How to make a crappie jig

When you find those crappies a good jig is needed to catch them. The fact is that you can make your own crappie jigs at home. Here is what you need:

Jig-1/16 ounce jig with no barb or collar
Thread-6/0 to match pattern
Body-medium chenille
Tail-marabou and Krystal flash

First you need to have a vise to secure the jig in. then you form a base layer of the thread next to the head. Take a pinch of strung marabou and tie it on the top of the hook shank. Then wrap it several times along the shank to fix it to the hook. You can shorten or lengthen the tail by using a shorter or longer pinch of marabou.
Now rotate the vise and select another pinch of marabou the same length. Tie this to the bottom of the hook just like the first one. Now wrap the marabou down firmly, forming a thread bed. Take a couple of stands of the Krystal Flash to accent you marabou tail.

Pinch the Krystal Flash strands on each side of the hook shank and tie them in place. They need to run down the middle of the marabou tail. Now wrap the tail materials one more time and bring the thread half way down the hook shank. Put some head cement on the tied down area and secure the marabou and Krystal Flash.
Cut a four inch piece of medium chenille and wrap it around the hook to form the body. You should be able to pinch and scrape an end clean and see the string in the middle of the chenille. Tie the chenille in with that string and bring your thread up to the jig head.

Now you can wrap the chenille up the hook shank, each wrap against the other until you get to the head. Tie down the tag end of chenille with thread several times close to the head and trim the tag end closest to the hooks shank. Whip finish and put a drop of cement to the back of the head. This way it sinks into the thread and the last wrap will bind them to the hook. Now your jig is ready to try out.

There are different materials you can use and a variety of jig styles and sizes you can make. If you want smaller crappie jigs you can skip the chenille body. You can shorten and lengthen the tails for the different fish you are after. There are other ways to make your own crappie jigs. There are those hard core crappie fishermen that make their own to save money and it is not that hard.

There are two options to use when selecting the metal for making custom jig heads. In some European countries, Canada and several states in the U.S. have banned the use of lead in making jigs. There are now other U.S. states that are considering banning the use of lead. The movement to push the : Let’s Get the Lead Out initiative is growing worldwide in order to protect water fowl and the food supply and human beings and children from lead poisoning.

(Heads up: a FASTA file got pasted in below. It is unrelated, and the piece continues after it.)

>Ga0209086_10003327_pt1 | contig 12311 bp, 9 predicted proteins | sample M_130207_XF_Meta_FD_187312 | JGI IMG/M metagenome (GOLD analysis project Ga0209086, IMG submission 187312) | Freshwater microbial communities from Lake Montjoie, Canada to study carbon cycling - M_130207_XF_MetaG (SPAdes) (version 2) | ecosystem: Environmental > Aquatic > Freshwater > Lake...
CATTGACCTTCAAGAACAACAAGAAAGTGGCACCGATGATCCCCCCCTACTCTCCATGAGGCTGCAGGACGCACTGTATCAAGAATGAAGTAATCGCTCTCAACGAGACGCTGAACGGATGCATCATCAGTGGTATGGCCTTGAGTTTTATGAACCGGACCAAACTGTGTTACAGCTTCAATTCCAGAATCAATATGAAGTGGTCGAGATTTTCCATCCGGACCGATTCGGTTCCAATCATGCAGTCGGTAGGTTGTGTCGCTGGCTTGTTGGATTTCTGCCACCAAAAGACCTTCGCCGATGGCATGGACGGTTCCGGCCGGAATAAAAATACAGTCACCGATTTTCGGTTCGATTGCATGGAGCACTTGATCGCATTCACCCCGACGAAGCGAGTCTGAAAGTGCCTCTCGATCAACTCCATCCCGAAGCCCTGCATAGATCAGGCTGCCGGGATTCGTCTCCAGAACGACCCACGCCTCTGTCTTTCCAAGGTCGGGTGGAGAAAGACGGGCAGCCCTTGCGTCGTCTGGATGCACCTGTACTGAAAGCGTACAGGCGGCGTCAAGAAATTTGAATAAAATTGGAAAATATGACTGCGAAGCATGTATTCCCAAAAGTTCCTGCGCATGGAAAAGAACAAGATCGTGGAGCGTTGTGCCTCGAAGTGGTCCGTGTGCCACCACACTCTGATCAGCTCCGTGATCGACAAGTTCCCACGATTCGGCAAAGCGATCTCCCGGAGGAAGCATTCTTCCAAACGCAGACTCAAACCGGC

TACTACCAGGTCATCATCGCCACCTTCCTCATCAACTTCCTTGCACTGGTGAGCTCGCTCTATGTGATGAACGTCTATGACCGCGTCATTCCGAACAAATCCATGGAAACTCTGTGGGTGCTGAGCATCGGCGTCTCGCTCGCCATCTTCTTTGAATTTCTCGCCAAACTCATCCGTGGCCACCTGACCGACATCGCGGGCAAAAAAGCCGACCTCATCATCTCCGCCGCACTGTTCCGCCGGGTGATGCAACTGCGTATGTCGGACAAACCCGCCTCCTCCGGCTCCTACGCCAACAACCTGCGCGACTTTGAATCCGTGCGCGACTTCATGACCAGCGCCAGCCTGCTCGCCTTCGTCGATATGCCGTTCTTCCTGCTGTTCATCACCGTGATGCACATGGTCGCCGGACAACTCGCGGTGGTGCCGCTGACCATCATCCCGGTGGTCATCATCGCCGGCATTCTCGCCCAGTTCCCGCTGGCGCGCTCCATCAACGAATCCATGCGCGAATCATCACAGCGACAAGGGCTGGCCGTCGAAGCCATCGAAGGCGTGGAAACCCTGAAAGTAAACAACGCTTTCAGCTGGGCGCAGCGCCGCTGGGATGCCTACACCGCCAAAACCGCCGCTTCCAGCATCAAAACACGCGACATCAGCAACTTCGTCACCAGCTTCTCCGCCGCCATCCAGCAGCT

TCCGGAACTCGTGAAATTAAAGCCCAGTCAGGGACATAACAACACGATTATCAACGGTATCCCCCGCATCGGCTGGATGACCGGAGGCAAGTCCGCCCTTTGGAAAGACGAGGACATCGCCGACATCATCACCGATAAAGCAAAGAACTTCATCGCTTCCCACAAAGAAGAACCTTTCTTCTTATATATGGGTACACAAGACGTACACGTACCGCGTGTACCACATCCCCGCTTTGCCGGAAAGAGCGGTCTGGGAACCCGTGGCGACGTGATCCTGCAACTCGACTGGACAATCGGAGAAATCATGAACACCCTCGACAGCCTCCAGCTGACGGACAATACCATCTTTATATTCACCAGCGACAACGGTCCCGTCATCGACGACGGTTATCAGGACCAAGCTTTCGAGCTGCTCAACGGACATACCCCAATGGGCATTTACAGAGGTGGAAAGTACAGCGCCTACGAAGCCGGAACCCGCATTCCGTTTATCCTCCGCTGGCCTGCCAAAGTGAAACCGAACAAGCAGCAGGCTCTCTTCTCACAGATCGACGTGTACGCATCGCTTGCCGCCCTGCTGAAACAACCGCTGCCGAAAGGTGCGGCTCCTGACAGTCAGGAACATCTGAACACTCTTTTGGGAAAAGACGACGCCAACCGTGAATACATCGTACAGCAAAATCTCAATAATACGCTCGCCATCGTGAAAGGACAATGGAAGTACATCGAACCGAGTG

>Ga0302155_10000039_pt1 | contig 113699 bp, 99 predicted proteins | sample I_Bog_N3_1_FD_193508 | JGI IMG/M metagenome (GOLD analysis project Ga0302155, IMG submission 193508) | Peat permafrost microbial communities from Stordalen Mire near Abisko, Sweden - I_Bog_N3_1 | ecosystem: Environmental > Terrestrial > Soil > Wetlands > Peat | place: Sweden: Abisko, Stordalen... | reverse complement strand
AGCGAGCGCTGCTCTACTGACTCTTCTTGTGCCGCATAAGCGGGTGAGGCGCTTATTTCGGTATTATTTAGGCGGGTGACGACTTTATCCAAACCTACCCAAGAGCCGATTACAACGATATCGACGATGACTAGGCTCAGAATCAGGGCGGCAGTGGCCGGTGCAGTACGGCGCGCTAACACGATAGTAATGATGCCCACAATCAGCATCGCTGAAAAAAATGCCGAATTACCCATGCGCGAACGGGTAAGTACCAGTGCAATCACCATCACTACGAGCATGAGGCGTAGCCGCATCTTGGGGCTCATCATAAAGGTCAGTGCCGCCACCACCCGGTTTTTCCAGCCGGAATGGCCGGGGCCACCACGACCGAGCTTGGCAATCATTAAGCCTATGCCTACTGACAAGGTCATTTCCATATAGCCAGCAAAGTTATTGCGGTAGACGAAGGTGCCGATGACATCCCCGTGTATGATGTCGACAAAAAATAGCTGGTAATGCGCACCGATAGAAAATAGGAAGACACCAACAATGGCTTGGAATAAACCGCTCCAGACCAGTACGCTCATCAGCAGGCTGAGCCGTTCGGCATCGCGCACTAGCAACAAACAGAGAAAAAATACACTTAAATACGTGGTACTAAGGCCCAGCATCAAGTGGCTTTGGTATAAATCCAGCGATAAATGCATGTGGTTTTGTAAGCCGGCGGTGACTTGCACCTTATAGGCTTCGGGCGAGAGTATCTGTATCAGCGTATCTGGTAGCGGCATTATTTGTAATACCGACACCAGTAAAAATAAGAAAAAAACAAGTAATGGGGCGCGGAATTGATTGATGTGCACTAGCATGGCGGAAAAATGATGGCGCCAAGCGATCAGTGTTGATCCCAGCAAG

There are two options when you are making your own jig heads:

1. Use Lead- you can get it from a tire store.
The store will have old tire weights that get thrown out which have lead. Then you need a melting pot. You can get metals for the jig heads from a bait shop of Bass Pro. Then create a mold design using a wood or clay model, a blank mold will be needed as well as the help of your local machinist to make the mold. The hooks should be 4# of 6#.

2. Use tungsten, bismuth, and brass, nickel, copper or tin.

The problem with these metals is that they are getting expensive which may make it harder to build the jig heads. However, you don; have to worry whether they are legal metals when fishing with them. In some U.S. states it is not illegal to use lead based jig heads and weights. Then other federally run lakes have banned the lead based jig heads and weights. It will be cheaper to invest in the equipment and make the heads from the right metals instead of melting lead. The fact is that lead will soon be banned completely. The jig is considered to be the world’s best lure. They can be used to catch a variety of fish in almost any situation. The basic jig will have a metal head and a feather body. Some will have rubber, buck tail hair and synthetic fibres.

Anglers can save some money by making their own jigs but really it is a hobby that can be fun and give the fisherman a sense of being part of the whole fishing experience by making their own lures.

Dan Eggertsen is a fellow crappie fishing enthusiast to the point of obsession. :) He's been providing solid advice on crappie fishing since 2004.

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